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March 2014

How much does the Qualified Individual (QI) program matter to your state?

The Qualified Individual (QI) program covers the cost of Medicare Part B premiums for more than 500,000 low-income seniors and people with disabilities. Many more people are eligible for this program. However, the program’s future is in question. Currently, QI is authorized only through March 31, 2014. Since Congress is considering significant Medicare legislation this year, it has an excellent opportunity to improve QI by making it a permanent part of the Medicare program. (Read more.)

View sources and methodology.

QI Graphic

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Who’s covered? QI covers people with limited income and assets. In most states, individuals with incomes between 120 percent and 135 percent of the federal poverty level are eligible. In 2014, that’s an annual income of $14,004-$15,755 for a single person, or $18,876-$21,236 for a couple. In most states, a single person must have assets below $7,160, and a couple must have assets below $12,250, to qualify in 2014. In some states, however, the income and asset limits are more generous.

How much is it worth? In 2014, the regular Medicare Part B premium is $104.90 per month. (This amount is usually deducted from beneficiaries’ Social Security benefits.) QI covers this premium entirely. This essentially puts $104.90 per month, or $1,259 per year, back into the pockets of low-income seniors and people with disabilities. For someone living on $15,000 a year, that’s the same as an 8 percent boost in income. People with QI are also automatically enrolled in the Part D low-income subsidy, which qualifies them for low-cost prescription drug coverage.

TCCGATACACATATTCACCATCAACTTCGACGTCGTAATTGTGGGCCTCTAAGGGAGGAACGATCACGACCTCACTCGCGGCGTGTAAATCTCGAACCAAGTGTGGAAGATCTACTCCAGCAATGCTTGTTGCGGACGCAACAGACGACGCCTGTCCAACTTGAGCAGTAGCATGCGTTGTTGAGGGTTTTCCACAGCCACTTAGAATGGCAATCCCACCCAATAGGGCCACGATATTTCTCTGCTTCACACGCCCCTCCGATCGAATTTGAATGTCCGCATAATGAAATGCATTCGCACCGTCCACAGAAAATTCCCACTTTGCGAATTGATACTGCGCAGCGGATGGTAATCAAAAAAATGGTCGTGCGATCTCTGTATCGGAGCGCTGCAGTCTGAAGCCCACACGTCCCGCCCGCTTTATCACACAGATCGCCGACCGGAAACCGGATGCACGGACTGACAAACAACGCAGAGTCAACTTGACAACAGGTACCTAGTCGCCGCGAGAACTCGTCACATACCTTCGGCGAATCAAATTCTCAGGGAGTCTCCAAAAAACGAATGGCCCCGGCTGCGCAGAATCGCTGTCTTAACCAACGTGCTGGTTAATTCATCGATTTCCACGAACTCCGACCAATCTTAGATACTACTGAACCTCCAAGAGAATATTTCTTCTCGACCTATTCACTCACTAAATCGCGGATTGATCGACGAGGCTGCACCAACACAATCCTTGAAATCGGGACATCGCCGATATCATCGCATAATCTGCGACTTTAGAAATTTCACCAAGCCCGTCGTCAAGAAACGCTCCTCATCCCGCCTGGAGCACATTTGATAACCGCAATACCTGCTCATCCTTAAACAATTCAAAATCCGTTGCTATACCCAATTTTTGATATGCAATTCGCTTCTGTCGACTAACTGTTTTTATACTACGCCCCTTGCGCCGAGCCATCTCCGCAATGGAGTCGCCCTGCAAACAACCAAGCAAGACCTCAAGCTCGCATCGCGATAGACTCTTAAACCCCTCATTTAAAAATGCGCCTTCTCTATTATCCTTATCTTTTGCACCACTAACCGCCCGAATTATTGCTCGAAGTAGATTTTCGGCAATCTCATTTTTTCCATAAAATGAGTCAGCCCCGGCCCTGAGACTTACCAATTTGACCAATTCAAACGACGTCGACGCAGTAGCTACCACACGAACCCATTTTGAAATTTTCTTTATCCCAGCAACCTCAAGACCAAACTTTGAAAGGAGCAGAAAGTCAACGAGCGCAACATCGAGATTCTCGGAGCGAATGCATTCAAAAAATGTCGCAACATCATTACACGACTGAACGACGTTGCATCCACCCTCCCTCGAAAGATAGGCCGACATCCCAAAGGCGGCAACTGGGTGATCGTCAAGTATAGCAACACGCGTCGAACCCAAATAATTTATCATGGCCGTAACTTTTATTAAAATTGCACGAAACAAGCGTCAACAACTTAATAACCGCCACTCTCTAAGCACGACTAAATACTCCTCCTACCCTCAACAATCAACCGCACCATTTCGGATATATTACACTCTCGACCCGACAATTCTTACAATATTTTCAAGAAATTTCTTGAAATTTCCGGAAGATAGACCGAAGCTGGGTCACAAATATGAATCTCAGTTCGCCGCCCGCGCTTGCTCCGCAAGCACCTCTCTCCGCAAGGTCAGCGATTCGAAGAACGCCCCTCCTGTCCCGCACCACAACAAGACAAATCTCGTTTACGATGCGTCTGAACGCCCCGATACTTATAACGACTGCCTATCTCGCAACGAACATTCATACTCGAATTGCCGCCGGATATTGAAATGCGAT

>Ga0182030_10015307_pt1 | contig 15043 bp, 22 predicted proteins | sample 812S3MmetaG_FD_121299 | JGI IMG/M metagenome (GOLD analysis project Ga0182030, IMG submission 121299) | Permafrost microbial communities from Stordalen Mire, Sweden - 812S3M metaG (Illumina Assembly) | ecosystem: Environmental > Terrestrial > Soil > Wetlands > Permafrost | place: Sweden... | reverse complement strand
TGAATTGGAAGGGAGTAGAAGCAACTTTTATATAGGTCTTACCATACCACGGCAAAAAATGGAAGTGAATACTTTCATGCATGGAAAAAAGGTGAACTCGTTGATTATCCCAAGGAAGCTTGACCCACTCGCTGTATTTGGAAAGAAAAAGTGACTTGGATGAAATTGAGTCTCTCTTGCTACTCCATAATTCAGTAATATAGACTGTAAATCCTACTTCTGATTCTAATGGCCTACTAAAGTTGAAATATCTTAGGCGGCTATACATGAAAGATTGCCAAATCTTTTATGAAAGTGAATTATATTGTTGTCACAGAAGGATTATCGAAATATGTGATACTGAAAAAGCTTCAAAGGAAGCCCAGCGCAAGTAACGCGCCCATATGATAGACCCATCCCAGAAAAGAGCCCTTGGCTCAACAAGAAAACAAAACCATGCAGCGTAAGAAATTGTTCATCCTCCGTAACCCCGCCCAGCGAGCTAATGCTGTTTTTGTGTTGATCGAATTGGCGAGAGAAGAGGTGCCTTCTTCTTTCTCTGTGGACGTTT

Sources: Families USA calculations based on Government Accountability Office, Medicaid: Enrollment and Expenditures for Qualified Individual and Transitional Medical Assistance Programs (Washington: GAO, December 2012), available online;  Medicare-Medicaid Coordination Office, Data Analysis Brief: Medicare-Medicaid Dual Enrollment from 2006-2011 (Washington: Centers for Medicare and Medicaid Services, February 2013), available online

Methodology: We took state enrollment data for QI as of 2009 published by the GAO and trended it forward to 2013. (The GAO did not report data for Tennessee.) The trend factor is the annual rate of growth in QI enrollment nationally from 2009-2011 reported by CMS. Growth in QI enrollment during this period averaged 8.77 percent per year. Our estimates do not account for any changes in state-specific eligibility rules, which could increase or decrease enrollment in a state compared to the national trend. The amount of premium savings is the number of estimated enrollees per state multiplied by the cost of the regular Medicare Part B premium for 2013.